What Is the Cost of Living in Los Angeles?

FT Contributor  | 

Los Angeles has long been known for its opulence. In the land of Hollywood, anything is possible if you can afford it. Beyond the lavish wealth of Beverly Hills, however, is a cost of living that is 43% higher than the national average. To compensate, Los Angeles enjoys a slightly higher minimum wage of $13.25 per hour for small employers and $14.25 for large employers, compared to the state minimum of $12 per hour.

In the United States’ second-largest city, demand is high, so costs are excessive. Healthcare costs are among the highest in the country, and the cost of living exceeds national averages in every category, to include California taxes, housing, food, and gas.

Your cost of living will depend on the choices you make, such as where you live, where you work, and where you eat. Numbeo shows that a family of four can expect to spend upwards of $3,509.92 for their monthly expenses — and that is without rent. A single person spends about $968 before rent.

With these prices, financial planning and budgeting are more critical than ever, and that starts with being informed.

Average Rent in Los Angeles

With only a 36% homeownership rate, the majority of Los Angeles residents are renters, and they fall mercy to a competitive housing market with sky-high rent. The median rent is $2,470 per month.

Most properties only offer one to three bedrooms; large properties are very rare. About 46% of L.A. properties are apartment complexes; 38.6% are single-family homes. Townhomes and small apartment buildings are increasingly rare, and mobile homes are nearly nonexistent.

2019 Median Monthly Rent for a Los Angeles Apartment

 

Type of Property Median Los Angeles Rent Median National Rent
Studio $1,150 $827
1-Bedroom $1,369 $947
2-Bedroom $1,759 $1,175
3-Bedroom $2,391 $1,578

Los Angeles House Prices

When buying a new home, you need to be careful how much you spend — especially in a place like L.A. Home values are not the nation’s cheapest, and extra fees and hidden costs can really affect the final cost. Therefore, it is important to do your research to find a home you can afford.

According to PayScale, 2019 leaves L.A. with a median listing price of $695,000; the home value index is $635,059. According to NeighborhoodScout, during the  2000 to 2018 timespan, there was a 207.36% appreciation on L.A. homes in just a five-year span. Zillow anticipates a 2% increase in home values through November 2020, further deepening the rift between growing home values and stagnant wages.

Where you buy will drastically affect the cost of your new home. The most recent data shows that Santa Clarita has the best growth, while Irvine is the most expensive. According to Zillow, San Marino has a median home value index of $2.25 million, while South Pasadena runs about $1.2 million. Other areas are more affordable, such as Burbank, which is about $743,000, and West Hollywood, which is $731,900.

Los Angeles Utilities

According to PayScale, an average energy bill in Los Angeles totals $180.74 per month. For a 915 square foot apartment, Numbeo notes that monthly utilities average about $122.46 each month for electricity, heat, A/C, water, and trash service. The average internet service is $62.28 for more than 60 Mbps with unlimited data and cable.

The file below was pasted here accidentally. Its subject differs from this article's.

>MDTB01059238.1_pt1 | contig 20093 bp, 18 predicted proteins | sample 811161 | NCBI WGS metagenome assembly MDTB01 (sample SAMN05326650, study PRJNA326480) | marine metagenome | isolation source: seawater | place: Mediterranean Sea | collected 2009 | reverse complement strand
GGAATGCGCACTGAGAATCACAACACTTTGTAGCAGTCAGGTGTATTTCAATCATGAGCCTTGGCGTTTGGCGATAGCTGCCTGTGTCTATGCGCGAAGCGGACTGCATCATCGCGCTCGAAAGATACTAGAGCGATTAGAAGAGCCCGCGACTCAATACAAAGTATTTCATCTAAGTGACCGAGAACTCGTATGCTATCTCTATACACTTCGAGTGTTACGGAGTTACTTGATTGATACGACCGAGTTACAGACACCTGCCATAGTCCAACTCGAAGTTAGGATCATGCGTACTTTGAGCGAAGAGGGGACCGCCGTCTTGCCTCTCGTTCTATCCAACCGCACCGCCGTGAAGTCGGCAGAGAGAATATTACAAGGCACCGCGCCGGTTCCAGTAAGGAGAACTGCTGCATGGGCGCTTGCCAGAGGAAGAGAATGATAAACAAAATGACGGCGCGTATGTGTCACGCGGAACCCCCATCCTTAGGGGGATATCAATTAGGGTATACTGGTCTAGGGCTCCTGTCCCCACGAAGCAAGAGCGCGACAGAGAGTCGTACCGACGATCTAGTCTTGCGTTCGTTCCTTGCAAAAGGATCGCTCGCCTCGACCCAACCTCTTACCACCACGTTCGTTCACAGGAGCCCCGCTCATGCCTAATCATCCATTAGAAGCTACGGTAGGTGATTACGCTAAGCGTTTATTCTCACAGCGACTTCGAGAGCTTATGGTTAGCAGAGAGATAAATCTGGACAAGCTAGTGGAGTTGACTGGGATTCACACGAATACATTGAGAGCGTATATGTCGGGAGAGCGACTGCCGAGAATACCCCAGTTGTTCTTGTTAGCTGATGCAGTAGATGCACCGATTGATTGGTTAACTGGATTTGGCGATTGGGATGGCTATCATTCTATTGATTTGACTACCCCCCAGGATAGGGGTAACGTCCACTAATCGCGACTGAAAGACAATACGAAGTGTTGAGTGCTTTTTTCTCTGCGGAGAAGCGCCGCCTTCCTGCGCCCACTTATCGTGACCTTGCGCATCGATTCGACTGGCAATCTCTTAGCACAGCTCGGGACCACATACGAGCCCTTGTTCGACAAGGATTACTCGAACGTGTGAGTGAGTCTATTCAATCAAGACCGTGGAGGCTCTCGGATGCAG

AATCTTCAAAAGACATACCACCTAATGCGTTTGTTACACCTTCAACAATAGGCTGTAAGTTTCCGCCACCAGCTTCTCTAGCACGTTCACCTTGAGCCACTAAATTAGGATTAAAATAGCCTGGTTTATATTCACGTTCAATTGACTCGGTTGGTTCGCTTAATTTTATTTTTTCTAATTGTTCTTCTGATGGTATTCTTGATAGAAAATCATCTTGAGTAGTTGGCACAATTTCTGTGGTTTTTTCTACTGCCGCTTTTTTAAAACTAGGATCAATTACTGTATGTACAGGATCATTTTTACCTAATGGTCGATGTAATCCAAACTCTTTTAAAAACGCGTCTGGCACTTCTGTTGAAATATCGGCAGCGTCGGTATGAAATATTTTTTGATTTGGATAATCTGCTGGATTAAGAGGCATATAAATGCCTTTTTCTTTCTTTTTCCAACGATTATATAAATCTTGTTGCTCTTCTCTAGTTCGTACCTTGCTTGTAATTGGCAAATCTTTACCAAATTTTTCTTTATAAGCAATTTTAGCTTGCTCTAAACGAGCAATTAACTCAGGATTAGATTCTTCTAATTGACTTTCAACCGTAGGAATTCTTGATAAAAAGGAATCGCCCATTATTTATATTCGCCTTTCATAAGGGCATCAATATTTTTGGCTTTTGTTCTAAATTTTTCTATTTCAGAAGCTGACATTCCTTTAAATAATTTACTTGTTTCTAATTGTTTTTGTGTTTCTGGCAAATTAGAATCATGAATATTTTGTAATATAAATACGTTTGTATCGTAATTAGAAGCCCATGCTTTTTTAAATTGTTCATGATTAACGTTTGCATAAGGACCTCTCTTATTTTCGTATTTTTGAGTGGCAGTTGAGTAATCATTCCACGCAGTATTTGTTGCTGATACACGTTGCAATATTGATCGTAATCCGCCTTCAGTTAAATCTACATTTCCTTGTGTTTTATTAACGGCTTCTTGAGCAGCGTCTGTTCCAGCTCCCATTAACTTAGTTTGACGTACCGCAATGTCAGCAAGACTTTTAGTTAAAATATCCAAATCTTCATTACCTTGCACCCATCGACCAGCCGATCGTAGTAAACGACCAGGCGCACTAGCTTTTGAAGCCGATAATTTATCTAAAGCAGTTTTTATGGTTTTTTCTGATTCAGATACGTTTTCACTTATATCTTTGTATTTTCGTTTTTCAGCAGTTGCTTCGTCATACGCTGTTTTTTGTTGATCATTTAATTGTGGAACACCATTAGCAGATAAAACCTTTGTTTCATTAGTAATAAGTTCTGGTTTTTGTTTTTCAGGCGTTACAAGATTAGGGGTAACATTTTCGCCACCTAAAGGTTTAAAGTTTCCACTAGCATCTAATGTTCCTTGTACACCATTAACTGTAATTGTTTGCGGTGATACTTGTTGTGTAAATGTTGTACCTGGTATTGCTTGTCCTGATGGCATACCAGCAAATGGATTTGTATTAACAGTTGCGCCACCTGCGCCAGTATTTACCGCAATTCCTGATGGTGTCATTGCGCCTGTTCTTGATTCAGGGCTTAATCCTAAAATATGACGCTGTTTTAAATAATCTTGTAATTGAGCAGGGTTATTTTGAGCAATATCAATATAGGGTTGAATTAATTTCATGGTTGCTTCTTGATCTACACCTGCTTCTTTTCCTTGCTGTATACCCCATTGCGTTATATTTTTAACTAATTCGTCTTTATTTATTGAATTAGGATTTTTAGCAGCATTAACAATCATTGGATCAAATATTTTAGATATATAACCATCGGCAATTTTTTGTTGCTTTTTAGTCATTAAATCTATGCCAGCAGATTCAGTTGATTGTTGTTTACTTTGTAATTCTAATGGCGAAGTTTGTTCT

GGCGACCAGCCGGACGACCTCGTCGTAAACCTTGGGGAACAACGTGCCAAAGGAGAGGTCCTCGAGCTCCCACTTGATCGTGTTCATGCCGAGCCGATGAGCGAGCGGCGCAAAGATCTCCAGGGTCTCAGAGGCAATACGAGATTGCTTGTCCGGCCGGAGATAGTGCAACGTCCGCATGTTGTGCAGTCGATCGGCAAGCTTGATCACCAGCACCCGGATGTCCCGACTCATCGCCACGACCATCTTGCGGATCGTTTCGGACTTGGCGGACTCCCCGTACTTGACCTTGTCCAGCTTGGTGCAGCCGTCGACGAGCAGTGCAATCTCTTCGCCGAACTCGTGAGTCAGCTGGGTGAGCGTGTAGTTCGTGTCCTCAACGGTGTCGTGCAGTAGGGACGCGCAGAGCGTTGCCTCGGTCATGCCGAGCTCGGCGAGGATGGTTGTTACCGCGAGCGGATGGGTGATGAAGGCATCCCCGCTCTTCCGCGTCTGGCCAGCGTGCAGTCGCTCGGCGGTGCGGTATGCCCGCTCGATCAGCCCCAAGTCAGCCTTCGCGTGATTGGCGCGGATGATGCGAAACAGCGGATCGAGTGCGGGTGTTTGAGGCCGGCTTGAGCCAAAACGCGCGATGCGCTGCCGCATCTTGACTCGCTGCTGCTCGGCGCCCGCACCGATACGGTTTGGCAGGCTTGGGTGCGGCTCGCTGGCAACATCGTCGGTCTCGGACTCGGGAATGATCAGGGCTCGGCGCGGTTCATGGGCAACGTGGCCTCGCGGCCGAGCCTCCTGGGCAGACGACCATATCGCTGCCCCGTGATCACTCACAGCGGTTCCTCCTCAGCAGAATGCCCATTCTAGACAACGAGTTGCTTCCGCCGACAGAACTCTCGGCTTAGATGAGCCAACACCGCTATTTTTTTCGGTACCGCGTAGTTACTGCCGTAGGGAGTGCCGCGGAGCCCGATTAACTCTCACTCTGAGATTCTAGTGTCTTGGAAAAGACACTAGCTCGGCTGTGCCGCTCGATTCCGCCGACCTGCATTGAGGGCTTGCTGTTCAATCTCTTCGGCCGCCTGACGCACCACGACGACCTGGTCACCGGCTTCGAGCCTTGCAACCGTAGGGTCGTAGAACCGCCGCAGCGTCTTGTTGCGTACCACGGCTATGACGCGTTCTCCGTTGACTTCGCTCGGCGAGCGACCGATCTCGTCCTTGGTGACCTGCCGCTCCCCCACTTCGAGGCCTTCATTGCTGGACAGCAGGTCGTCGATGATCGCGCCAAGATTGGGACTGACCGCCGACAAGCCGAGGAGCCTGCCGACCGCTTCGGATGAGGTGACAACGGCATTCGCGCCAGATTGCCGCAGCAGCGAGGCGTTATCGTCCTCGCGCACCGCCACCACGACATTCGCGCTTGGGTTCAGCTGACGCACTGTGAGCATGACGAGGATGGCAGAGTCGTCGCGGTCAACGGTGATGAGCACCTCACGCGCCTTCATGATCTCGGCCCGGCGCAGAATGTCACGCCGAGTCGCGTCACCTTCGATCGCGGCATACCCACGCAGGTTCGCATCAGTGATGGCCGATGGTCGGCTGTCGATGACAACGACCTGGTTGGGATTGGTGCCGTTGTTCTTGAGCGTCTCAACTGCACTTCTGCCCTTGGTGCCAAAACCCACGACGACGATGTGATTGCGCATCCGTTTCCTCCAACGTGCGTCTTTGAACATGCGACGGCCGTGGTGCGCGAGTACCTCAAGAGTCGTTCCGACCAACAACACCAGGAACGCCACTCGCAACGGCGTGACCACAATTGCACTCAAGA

Your exact usage will determine what you pay, depending on the size of your home, how many people live there, and what kind of heating and cooling system you have.

Average Cost of Food Per Month in Los Angeles

Food is not any cheaper in Los Angeles, either. L.A. residents pay 12% more for their groceries than the national average, with a loaf of bread costing $3.73 and a gallon of milk costing $2.17.

Your monthly food costs depend on your dining habits. If you like to dine out a lot, it can cost you quite a bit more than if you cook at home. A meal at McDonald’s runs about $8, and an inexpensive restaurant costs about $15. A three-course meal for two at a mid-range restaurant will cost you about $65.

Los Angeles Transportation Cost

A crucial part of your weekly spending is your transportation costs. L.A. has some of the country’s worst traffic, with a recent study showing that over 150,000 Los Angelenos suffer a one-way commute of 90 minutes or more. Taxi fares can escalate quickly, too; the starting fee is $2.92, with a normal tariff of $3 per hour and a waiting fee of $29.19 per hour.

It is understandable why some Los Angelenos defer to public transportation as the fastest and most economical way to get around the city. For example, monthly passes run about $100 for the L.A. Metro. L.A. commuters have the option of subways, light-rail, buses, and shuttles.

Gas Prices in Los Angeles

With all of that commuting, it is important to budget gas accurately. While wages remain low, the price of gas continues to skyrocket, and it creates a serious issue for commuters.

California gas prices remained around $4 per gallon throughout most of 2019, with the average gas price running about $3.95 per gallon. Gas prices in 2019 ended with $3.454 for regular gas, $3.689 for midgrade gas, and $3.749 for premium gas.

The best way to survive in Los Angeles is by planning out your expenses and creating the right minimalist budget for your lifestyle. It is possible to survive in Los Angeles on low pay if you make smart decisions on things such as where you live, what you eat, and how you travel.

After all, it’s still cheaper than New York!


Image Source: https://depositphotos.com/

This post was updated January 16, 2020. It was originally published January 16, 2020.